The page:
Feel like this NBA season is flying by? You're not alone: Midseason has arrived a mere 11 weeks after the opening of training camp in this strange, lockout-shortened year. But as we reach the All-Star break, a few things have been dependable, such as the play of the Heat and the Thunder. Two months ago I picked those two teams to reach the NBA Finals, with Miami winning, and nothing has happened to change that assessment. Oklahoma City has thrived in the condensed season with its youth (86% of the Thunder's minutes go to players 27 or younger), improved defense and the leadership of Kevin Durant (right) and Russell Westbrook to establish itself as the top contender in the wide-open West.
This is an article from the Feb. 27, 2012 issue
The East has been dominated by last year's conference finalists, and the Bulls' resilience in the absence of so many pillars—MVP Derrick Rose, All-Star Luol Deng and Richard Hamilton have missed extended stretches—gives Chicago hope that it will better meet the challenge in its anticipated postseason rematch with Miami. But playoff games are won by stars who elevate their play, and no team has more upside in that crucial area than the Heat trio of LeBron James, Dwyane Wade and Chris Bosh. As well as they're performing now, expect them to be even better come May and June.
Following an atrocious 1--4 start and the four-game convalescence of 33-year-old Dirk Nowitzki, the defending champion Mavericks are renewing themselves as title contenders. Nowitzki is back on his feet with just enough spring in his step. He's averaging 19.1 points per game, his worst in 13 years, but that number is 23.6 in February. The loss of free agent Tyson Chandler was supposed to hamper the D, but the Mavs are actually holding opponents to a lower field goal percentage (an NBA-best 41.6%) than last year (45.0%).
As many as five teams in the West—including the younger Spurs, the explosive Clippers, the Lakers and the lurking Grizzlies—have reason to believe they can overcome OKC and reach the Finals. But none is quite so dangerous or confident as Dallas, which is deep and experienced—and has the NBA's best closer in Nowitzki.
As for a dark horse in the East, there is none. Unless the elderly Celtics are miraculously reborn or the ever-changing pieces of the Knicks suddenly click like fruit on a slot machine, it is inconceivable that anyone will beat both the Heat and the Bulls.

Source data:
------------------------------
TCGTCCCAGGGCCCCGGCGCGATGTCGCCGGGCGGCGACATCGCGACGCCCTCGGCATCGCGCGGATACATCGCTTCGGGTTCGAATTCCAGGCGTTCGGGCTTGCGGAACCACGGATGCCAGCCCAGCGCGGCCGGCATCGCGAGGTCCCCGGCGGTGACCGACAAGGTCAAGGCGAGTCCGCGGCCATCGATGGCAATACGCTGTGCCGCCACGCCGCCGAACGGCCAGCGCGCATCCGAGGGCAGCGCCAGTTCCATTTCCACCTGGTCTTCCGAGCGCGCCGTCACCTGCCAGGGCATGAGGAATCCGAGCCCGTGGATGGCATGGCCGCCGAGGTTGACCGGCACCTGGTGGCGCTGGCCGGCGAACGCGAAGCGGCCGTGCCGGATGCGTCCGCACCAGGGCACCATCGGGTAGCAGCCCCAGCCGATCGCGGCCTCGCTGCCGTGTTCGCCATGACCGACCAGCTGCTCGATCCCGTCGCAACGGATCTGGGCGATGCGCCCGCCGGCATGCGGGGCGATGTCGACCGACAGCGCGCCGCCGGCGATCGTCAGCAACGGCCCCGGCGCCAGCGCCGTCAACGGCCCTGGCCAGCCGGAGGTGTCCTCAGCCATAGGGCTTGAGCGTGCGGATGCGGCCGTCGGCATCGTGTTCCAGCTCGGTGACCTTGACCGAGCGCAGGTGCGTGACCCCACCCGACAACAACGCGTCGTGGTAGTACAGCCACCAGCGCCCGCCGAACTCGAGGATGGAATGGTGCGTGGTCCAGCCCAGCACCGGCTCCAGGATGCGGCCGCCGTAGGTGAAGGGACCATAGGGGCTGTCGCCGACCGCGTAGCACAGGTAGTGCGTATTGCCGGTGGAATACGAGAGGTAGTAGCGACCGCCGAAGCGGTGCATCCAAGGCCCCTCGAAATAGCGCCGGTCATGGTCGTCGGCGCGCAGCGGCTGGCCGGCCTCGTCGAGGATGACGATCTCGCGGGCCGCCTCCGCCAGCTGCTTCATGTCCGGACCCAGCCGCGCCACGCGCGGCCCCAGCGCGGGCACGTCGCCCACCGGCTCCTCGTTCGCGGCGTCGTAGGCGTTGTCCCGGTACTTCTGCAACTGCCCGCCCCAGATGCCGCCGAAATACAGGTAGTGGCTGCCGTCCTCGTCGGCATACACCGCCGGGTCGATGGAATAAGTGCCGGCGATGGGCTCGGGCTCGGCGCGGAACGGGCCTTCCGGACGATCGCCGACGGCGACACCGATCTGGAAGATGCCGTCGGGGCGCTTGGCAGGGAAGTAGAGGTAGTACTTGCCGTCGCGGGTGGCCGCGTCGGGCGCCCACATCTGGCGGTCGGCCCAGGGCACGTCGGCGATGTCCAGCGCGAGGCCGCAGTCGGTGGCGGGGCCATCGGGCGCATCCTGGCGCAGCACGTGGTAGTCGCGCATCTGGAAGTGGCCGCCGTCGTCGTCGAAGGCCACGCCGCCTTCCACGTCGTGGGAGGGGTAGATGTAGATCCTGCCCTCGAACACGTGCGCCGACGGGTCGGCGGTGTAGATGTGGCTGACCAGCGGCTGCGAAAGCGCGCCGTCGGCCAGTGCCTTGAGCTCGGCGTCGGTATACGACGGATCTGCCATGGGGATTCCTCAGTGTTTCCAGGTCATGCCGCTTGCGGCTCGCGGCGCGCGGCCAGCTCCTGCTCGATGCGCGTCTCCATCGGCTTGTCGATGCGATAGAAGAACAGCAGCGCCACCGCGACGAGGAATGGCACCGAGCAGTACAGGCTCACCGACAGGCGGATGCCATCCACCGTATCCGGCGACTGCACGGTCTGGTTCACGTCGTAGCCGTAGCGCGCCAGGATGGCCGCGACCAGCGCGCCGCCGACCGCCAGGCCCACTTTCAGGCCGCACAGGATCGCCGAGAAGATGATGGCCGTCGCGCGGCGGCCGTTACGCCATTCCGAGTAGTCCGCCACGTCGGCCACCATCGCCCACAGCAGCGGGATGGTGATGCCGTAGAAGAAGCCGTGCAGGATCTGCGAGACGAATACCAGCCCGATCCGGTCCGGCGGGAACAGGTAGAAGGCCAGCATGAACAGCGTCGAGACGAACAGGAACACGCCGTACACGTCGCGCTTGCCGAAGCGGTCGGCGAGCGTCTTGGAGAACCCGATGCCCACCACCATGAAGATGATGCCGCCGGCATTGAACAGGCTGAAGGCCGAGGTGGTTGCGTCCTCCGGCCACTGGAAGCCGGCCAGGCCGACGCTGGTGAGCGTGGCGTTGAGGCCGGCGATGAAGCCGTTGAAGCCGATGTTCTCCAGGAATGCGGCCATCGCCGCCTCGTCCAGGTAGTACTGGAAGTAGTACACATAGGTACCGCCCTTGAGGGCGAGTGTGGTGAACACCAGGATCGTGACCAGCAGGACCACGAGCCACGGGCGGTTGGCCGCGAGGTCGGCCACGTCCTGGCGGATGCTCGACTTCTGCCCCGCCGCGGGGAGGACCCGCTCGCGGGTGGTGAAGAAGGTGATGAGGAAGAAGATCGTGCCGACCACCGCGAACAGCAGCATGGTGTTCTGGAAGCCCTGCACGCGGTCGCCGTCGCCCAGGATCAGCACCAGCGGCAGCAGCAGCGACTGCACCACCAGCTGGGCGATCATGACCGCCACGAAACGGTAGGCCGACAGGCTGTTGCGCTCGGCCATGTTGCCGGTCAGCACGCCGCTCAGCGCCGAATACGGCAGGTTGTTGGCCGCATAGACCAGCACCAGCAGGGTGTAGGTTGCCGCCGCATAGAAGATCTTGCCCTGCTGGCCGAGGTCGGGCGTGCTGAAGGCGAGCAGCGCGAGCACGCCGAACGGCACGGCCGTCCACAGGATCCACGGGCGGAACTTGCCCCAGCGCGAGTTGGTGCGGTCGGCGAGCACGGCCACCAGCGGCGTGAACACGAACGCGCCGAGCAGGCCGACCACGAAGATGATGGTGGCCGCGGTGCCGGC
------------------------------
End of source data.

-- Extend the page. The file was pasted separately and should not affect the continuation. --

MVP Another preseason pick that hasn't changed. James is having his best season at both ends of the floor (his player efficiency rating is 32.8, which would be the highest single-season mark in NBA history), and he's been Miami's mainstay in the absences of Wade, who has missed nine games. His main challenges will come from Durant, Paul and, more surprisingly, San Antonio's Tony Parker, but expect James to win his third MVP in four years.
COACH OF THE YEAR
I was off base predicting a big impact by first-year coach Mike Brown, who has improved the Lakers' defense but can do nothing to hide his dearth of three-point shooting (29.7% from behind the arc) and dribble-drivers. So the favorite is now Chicago's Tom Thibodeau (right), whose team plays well no matter who is watching in street clothes.
ROOKIE OF THE YEAR
Cavs point guard Kyrie Irving remains my favorite, with Ricky Rubio in pursuit.
DEFENSIVE PLAYER OF THE YEAR
New York's Chandler was the pick in December, but the pre-Lin Knicks were spotty, so I'm hedging back to Magic center Dwight Howard, the likely winner for the fourth straight year.
SIXTH MAN OF THE YEAR
Lou Williams hasn't started a game for the Atlantic-leading 76ers, but he's the team's leading scorer.
MOST IMPROVED PLAYER
The Knicks' Jeremy Lin. Duh.
As the March 15 trade deadline approaches, the Magic will have to either fold or call on Howard's trade demand: Either send him to the Nets or the Lakers for assets Orlando doesn't desire, or else hang onto him and hope he'll re-sign when he becomes a free agent. (He can opt out this summer.) Don't be surprised if the Magic rolls the dice and keeps him.
If the Lakers can't acquire Howard, then they'll look for a shooter-slasher like the Bucks' disgruntled Stephen Jackson. And the Celtics could preemptively launch their overhaul by trading Rajon Rondo: Remove the glue that holds their old parts together, and suddenly it becomes much less painful to trade everyone from Kevin Garnett to Ray Allen to (gulp) Paul Pierce.
Each of these players has exceeded expectations—though not quite so dramatically as Lin, of course.
C ROY HIBBERT,Pacers The first-time All-Star keeps reinventing himself; he's now a scoring threat on either block.
F PAUL MILLSAP,Jazz The former second-rounder has carried Utah, which is .500 with only two players averaging double figures in scoring.
F RYAN ANDERSON,Magic Once a three-point specialist, he's evolved into a well-rounded offensive threat and solid rebounder.
G KYLE LOWRY,Rockets Small (6 feet, 175 pounds) but aggressive, he is averaging career highs in scoring, rebounding, assists and steals while growing as a team leader for the surprising Rockets.
G LOU WILLIAMS,76ers Another second-round pick, he embraces his role (go-to scorer) off the bench.
ULTIMATE WILD CARD
In December the big question was whether the lack of a full preseason and less recovery time between games would result in more players getting hurt or struggling to get in shape. Well, the list of players who have suffered from injuries or poor conditioning includes Dirk Nowitzki, Derrick Rose, Dwyane Wade, Carmelo Anthony, Rajon Rondo, Kevin Garnett, Paul Pierce, Manu Ginóbili, Zach Randolph, Luol Deng, Stephen Curry, Spencer Hawes, Al Horford, Eric Gordon, Andrea Bargnani, Andrew Bogut, Chauncey Billups, Richard Hamilton, Jason Kidd, George Hill, Thabo Sefolosha and Eric Maynor. Will a major injury emerge to change the title race? The only certainty of this lockout season is that there will be more surprises in the weeks ahead.